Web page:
try... except with unknown error types

Terry Reedy tjreedy at udel.edu
Sun Aug 21 21:52:28 CEST 2011


On 8/21/2011 2:26 PM, Paul Rubin wrote:
> Steven D'Aprano<steve+comp.lang.python at pearwood.info>  writes:
>>> But there's no way to know what that minimum is.  Python libraries throw
>>> all sorts of exceptions that their documentation doesn't mention.
>>
>> Yes, you're absolutely correct. But it's also irrelevant. Most of those
>> exceptions should not be caught, even if you know what they are, because
>> they represent either bugs that should be fixed, or bad data which should
>> raise an exception. A bare except, or except Exception, is hardly ever the
>> right approach.
>
> I'm not sure what to do instead.  The exceptions I'm currently dealing
> with happen when certain network operations go wrong (e.g. network or
> remote host is down, connection fails, etc.)  The remedy in each case is
> to catch the exception, log the error, and try the operation again
> later.  But there's no guaranteed-to-be-complete list in the Python docs
> of all the exceptions that can be thrown.  A new and surprising mode of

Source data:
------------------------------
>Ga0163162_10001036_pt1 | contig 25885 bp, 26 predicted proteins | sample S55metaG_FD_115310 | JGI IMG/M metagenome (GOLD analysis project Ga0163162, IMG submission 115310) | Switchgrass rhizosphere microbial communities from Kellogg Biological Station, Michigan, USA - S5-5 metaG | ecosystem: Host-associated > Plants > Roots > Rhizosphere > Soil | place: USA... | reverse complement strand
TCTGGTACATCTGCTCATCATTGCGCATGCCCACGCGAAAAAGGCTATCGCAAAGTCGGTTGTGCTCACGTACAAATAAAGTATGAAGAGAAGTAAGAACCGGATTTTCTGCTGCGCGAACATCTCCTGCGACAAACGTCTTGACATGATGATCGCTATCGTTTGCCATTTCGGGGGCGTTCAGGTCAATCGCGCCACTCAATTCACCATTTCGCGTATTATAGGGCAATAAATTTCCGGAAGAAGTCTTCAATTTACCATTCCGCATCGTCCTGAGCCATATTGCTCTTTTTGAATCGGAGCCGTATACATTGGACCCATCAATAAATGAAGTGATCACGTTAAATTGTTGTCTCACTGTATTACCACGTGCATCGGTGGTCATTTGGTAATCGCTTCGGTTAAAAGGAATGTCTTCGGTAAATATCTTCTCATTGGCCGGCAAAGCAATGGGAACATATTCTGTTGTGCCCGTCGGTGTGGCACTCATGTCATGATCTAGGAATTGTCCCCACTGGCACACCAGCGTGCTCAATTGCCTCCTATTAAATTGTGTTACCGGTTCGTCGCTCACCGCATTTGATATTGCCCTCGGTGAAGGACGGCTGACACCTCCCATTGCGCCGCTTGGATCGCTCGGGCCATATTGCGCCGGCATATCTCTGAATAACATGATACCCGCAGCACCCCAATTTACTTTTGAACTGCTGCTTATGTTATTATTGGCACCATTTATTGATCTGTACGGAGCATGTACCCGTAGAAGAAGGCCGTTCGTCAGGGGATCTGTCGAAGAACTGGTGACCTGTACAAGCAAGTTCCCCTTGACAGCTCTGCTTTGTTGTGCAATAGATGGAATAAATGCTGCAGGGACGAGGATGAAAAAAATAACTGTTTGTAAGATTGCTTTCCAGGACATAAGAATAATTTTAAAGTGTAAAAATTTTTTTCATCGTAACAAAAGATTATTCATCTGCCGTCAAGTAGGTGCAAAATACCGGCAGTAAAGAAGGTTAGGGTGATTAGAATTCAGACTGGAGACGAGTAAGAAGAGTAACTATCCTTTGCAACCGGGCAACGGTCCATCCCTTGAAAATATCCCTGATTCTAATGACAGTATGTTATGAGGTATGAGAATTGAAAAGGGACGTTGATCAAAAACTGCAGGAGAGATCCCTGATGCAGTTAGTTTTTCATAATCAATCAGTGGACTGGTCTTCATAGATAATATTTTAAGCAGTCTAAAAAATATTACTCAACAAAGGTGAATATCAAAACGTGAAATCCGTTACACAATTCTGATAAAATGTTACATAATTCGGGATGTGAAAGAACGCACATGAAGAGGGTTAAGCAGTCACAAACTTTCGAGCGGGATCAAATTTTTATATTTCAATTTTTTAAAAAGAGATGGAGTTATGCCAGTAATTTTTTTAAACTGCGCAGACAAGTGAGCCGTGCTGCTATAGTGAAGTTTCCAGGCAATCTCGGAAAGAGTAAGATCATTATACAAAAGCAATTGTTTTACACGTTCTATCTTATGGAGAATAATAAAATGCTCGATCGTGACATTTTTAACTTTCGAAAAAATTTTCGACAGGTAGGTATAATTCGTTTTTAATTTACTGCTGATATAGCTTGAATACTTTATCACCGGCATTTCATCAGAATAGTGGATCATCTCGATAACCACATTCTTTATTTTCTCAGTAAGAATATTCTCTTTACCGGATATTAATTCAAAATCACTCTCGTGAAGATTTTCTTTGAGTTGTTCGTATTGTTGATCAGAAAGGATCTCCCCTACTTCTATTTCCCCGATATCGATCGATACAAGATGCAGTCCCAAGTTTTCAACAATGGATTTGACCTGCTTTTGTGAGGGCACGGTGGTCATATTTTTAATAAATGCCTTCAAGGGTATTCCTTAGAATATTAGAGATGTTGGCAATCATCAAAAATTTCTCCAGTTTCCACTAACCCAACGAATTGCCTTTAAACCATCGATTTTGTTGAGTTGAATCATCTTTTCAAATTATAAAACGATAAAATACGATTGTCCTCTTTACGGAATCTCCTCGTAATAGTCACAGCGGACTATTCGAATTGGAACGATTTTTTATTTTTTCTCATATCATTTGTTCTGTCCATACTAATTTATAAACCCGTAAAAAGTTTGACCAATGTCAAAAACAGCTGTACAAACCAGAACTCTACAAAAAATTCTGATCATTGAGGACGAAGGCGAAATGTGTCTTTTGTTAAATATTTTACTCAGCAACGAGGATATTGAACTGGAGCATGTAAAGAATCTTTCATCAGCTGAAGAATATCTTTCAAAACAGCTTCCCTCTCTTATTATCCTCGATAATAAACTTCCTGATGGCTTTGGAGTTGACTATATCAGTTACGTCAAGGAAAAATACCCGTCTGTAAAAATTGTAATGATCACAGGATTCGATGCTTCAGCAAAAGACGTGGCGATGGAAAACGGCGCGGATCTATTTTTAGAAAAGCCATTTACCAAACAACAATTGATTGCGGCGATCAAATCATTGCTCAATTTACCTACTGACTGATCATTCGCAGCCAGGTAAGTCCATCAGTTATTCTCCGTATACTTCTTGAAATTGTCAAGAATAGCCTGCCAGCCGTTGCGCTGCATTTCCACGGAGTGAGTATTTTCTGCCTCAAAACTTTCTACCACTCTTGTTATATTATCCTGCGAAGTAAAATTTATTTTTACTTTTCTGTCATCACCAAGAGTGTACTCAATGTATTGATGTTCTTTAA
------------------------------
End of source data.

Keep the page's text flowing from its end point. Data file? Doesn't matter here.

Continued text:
> network failure can lead to an unhandled exception, unless you catch
> everything.

I would expect that catching socket.error (or even IOError) should catch 
all of those.

"exception socket.error
A subclass of IOError, this exception is raised for socket-related 
errors. It is recommended that you inspect its errno attribute to 
discriminate between different kinds of errors."

> It's a retail application that would cause some business disruption and
> a pissed off customer if the program went down.  Also it's in an
> embedded box on a customer site.  It's not in Antarctica or anything
> like that, but it's a few towns over, and someone would have to drive
> there (probably through heavy traffic) if something went wrong that
> power cycling the box couldn't fix.


-- 
Terry Jan Reedy




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